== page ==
As we all work to navigate our collective experiences of the coronavirus, we’re trying to learn what’s available to us along the way. We are curious about how our systems, services and organizations may be permanently changed after the virus has run its course. We certainly didn’t ask for this, and we mourn the hardships and loss that all of us are facing, but we’ll take any lessons that we can as we continue to pursue our vision of an equitable world free from violence.
Much of our work in pursuit of that vision has focused on promoting safe, stable and nurturing communities where all people feel connected and supported. Though it may sound like notes from the “It’s a Small World” ride at Disney World (which isn’t a bad thing), we do it because it makes strategic sense. We don’t think that violence works in communities characterized by connectedness and support because people feel little motivation to exercise power over others when their needs are met, and because where we feel our mutual responsibility to one another, we can model respectful behaviors and hold one another accountable for the harms that we cause.
In the 2020 legislative session, ICADV advocated for public policies and investments that could contribute to safety, stability and nurturance across Indiana communities. Our public policy platform included advocacy for economic stability and supportive working conditions through things like paid family leave and workplace pregnancy accommodations. We sought a cap on payday lending interest rates to prevent the ballooning interest rates and fees that disproportionately impact the lowest wage earners. We championed housing stability through advocating for increased investment in affordable housing and protections for renters.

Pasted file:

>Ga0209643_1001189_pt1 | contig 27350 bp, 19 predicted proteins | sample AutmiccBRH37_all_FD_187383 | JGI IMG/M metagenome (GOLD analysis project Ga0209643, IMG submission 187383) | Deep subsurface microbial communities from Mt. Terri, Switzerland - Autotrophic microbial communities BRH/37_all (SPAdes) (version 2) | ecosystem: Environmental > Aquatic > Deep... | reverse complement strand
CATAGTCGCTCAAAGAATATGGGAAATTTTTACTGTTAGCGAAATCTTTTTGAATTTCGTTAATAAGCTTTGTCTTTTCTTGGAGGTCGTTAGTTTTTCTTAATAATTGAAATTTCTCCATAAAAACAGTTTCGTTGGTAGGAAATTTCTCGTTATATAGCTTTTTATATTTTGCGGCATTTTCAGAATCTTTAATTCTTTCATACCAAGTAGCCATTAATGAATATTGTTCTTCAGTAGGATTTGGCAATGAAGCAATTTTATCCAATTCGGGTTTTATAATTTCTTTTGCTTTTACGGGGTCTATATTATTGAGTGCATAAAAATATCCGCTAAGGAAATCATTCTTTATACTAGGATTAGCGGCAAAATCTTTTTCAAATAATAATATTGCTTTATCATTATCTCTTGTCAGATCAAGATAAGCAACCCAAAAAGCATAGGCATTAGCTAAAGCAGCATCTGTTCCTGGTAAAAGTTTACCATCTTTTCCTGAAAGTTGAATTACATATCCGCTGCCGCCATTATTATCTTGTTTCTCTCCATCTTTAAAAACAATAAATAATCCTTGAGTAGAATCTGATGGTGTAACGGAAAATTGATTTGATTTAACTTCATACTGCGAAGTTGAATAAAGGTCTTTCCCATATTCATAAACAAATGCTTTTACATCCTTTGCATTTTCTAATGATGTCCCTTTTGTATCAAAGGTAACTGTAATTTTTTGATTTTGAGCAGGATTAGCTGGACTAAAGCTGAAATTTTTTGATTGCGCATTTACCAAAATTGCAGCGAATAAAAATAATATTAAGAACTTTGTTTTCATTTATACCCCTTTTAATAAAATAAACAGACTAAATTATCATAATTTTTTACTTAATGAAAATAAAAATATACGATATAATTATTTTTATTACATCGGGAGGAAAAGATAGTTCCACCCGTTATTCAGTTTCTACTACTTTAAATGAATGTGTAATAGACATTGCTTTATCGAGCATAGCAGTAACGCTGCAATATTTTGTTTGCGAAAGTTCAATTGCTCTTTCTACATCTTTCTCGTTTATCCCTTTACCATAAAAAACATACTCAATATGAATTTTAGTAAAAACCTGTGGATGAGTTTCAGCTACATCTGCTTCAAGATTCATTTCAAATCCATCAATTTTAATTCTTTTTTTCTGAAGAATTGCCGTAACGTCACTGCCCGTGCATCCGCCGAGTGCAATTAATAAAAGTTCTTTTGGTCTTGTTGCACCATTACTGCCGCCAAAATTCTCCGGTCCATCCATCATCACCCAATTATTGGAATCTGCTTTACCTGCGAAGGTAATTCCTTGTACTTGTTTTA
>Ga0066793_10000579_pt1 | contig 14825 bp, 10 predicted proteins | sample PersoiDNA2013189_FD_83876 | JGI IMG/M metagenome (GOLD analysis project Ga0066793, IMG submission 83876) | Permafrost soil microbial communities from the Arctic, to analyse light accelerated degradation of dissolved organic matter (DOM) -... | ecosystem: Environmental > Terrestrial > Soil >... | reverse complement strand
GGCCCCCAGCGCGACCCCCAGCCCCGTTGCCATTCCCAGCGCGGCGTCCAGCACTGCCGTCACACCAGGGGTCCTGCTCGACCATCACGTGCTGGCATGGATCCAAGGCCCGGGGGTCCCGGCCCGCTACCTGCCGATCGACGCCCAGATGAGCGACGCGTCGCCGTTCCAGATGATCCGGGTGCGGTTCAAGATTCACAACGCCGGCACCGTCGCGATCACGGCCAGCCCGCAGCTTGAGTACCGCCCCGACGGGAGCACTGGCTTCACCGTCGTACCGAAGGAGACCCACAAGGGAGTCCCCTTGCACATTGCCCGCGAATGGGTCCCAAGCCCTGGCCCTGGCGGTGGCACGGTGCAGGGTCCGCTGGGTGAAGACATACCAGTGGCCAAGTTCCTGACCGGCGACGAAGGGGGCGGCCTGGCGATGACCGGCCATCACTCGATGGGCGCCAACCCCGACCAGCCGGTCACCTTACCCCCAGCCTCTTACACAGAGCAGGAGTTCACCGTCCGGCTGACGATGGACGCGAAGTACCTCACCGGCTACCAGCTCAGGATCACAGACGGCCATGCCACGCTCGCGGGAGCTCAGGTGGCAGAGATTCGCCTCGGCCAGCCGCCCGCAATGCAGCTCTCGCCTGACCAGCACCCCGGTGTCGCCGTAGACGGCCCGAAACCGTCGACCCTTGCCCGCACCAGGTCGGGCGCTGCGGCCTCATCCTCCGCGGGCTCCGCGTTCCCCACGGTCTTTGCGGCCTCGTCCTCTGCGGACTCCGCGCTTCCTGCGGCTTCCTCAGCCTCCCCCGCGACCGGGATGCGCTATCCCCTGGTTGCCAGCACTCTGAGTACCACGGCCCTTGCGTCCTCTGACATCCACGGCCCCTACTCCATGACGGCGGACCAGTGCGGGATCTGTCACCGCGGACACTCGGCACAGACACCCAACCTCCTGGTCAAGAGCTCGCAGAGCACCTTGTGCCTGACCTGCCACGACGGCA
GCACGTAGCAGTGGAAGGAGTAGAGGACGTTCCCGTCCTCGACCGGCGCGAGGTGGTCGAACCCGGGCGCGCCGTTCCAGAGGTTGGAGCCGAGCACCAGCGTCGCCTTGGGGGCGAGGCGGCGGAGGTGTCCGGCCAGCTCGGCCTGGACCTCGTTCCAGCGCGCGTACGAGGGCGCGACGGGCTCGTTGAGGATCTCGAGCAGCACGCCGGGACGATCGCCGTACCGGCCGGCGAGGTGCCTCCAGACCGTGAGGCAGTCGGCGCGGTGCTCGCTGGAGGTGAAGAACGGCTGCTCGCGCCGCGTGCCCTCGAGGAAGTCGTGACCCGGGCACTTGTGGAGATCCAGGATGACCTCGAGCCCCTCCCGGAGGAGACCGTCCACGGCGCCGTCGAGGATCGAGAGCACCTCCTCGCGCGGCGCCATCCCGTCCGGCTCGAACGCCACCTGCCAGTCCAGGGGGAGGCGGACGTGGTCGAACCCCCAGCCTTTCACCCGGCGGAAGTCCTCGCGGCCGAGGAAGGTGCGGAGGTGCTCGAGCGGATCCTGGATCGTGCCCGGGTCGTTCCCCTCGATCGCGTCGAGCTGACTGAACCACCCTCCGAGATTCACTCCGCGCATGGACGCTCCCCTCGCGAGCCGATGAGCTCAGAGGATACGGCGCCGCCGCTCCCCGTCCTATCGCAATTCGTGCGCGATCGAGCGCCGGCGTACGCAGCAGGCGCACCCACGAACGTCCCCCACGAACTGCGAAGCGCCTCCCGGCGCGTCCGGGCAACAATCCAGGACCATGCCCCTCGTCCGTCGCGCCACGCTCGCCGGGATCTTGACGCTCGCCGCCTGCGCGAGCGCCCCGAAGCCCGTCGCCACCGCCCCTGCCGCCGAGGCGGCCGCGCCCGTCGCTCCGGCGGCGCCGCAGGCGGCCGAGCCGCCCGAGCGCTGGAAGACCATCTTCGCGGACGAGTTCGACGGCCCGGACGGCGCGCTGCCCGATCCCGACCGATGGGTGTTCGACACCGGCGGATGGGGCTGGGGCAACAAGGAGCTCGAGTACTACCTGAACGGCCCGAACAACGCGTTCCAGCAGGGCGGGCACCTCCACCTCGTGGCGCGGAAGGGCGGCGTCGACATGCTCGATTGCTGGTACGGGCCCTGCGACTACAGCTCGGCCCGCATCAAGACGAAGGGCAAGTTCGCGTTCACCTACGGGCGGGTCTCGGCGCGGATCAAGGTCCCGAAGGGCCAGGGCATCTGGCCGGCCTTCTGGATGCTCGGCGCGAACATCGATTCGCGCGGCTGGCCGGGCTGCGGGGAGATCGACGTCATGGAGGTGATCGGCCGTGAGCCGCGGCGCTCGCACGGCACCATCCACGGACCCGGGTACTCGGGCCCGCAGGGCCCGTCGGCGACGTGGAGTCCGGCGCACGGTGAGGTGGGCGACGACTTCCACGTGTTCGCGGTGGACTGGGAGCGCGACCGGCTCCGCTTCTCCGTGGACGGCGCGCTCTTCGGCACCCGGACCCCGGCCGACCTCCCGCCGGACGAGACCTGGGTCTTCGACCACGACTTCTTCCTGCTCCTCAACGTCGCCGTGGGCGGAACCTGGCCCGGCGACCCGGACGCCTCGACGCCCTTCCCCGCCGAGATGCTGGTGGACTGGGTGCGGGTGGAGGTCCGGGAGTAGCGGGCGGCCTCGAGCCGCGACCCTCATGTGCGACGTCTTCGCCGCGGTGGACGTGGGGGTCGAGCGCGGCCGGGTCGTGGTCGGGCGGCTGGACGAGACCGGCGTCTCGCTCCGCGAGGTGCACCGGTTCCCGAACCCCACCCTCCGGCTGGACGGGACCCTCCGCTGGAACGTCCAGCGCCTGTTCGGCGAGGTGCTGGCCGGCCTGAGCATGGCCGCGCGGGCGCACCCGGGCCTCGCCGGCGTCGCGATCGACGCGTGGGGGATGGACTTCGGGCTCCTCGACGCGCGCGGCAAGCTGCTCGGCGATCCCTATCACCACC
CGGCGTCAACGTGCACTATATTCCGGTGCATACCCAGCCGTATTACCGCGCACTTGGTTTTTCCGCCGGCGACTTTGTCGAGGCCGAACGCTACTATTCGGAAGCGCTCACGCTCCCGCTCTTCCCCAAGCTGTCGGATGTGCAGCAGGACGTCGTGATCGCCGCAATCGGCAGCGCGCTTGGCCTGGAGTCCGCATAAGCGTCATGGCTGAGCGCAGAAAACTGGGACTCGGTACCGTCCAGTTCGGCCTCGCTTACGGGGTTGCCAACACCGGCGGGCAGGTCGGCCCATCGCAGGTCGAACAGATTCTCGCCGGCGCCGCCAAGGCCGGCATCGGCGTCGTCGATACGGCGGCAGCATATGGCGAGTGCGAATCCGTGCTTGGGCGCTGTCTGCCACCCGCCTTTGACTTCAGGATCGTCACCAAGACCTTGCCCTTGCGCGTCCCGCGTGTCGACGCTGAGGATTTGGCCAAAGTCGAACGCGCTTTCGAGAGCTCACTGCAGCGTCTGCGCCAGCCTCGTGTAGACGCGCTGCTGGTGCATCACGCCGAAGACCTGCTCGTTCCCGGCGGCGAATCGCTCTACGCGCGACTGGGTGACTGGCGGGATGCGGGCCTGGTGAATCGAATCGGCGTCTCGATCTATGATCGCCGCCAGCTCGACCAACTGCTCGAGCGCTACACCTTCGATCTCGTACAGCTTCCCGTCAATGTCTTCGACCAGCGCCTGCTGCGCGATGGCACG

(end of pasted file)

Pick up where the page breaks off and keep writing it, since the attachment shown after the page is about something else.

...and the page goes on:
Policies like these that sought to increase economic stability and connectedness were mostly non-starters at the Indiana General Assembly during this session, but have now gained wide, bi-partisan support at the federal level in the face of the coronavirus. What a difference a month has made.
While we celebrate this development and thank our Indiana Congressional delegation for supporting the investment, we find ourselves wondering what’s different. Why does it make sense to invest in our communities and neighbors this month, when it didn’t last month?
Is it just that our shared vulnerability to the coronavirus rendered all of us worthy and deserving of our public investment? We were able to ignore our neighbors who needed social safety net supports in February because we allowed ourselves to believe that their problems were their fault? The comfortable distance created by that judgment enabled our inaction. COVID has confronted us with the truth of our vulnerability and reliance on one another.
The truth is that investments that support economic stability (including social safety net programs) and social connectedness are good for our health and wellbeing every day. We hope that after we carry one another through this pandemic, that we will have the courage and compassion to remember these lessons. Ultimately, we are all vulnerable to a range of adversities, all of the time, and the human tendency to judgment that separates us, is bad for us. We all need each other, and choosing to invest in that need, as a society, supports our physical, mental and social health during the times when many of us are thriving, as well as during the times when many of us are fearful.